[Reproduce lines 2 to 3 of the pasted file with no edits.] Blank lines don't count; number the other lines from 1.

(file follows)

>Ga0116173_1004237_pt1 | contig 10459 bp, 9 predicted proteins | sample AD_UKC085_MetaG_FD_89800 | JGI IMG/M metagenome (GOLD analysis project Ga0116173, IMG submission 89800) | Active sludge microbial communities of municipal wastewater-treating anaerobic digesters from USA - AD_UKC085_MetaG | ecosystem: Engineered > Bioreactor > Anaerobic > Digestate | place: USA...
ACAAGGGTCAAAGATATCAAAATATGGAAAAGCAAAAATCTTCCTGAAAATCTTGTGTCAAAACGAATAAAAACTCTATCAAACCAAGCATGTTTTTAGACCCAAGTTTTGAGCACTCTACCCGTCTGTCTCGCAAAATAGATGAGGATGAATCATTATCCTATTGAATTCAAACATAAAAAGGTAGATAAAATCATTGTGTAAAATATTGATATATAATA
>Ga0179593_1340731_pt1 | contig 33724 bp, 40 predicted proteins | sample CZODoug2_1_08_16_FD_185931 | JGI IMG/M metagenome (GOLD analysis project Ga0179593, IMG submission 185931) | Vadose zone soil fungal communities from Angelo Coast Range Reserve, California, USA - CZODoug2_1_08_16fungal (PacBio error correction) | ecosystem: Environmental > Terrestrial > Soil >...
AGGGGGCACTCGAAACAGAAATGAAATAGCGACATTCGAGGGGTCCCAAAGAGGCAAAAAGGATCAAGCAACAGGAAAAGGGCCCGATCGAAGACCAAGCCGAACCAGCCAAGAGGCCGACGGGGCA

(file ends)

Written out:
ACAAGGGTCAAAGATATCAAAATATGGAAAAGCAAAAATCTTCCTGAAAATCTTGTGTCAAAACGAATAAAAACTCTATCAAACCAAGCATGTTTTTAGACCCAAGTTTTGAGCACTCTACCCGTCTGTCTCGCAAAATAGATGAGGATGAATCATTATCCTATTGAATTCAAACATAAAAAGGTAGATAAAATCATTGTGTAAAATATTGATATATAATA
>Ga0179593_1340731_pt1 | contig 33724 bp, 40 predicted proteins | sample CZODoug2_1_08_16_FD_185931 | JGI IMG/M metagenome (GOLD analysis project Ga0179593, IMG submission 185931) | Vadose zone soil fungal communities from Angelo Coast Range Reserve, California, USA - CZODoug2_1_08_16fungal (PacBio error correction) | ecosystem: Environmental > Terrestrial > Soil >...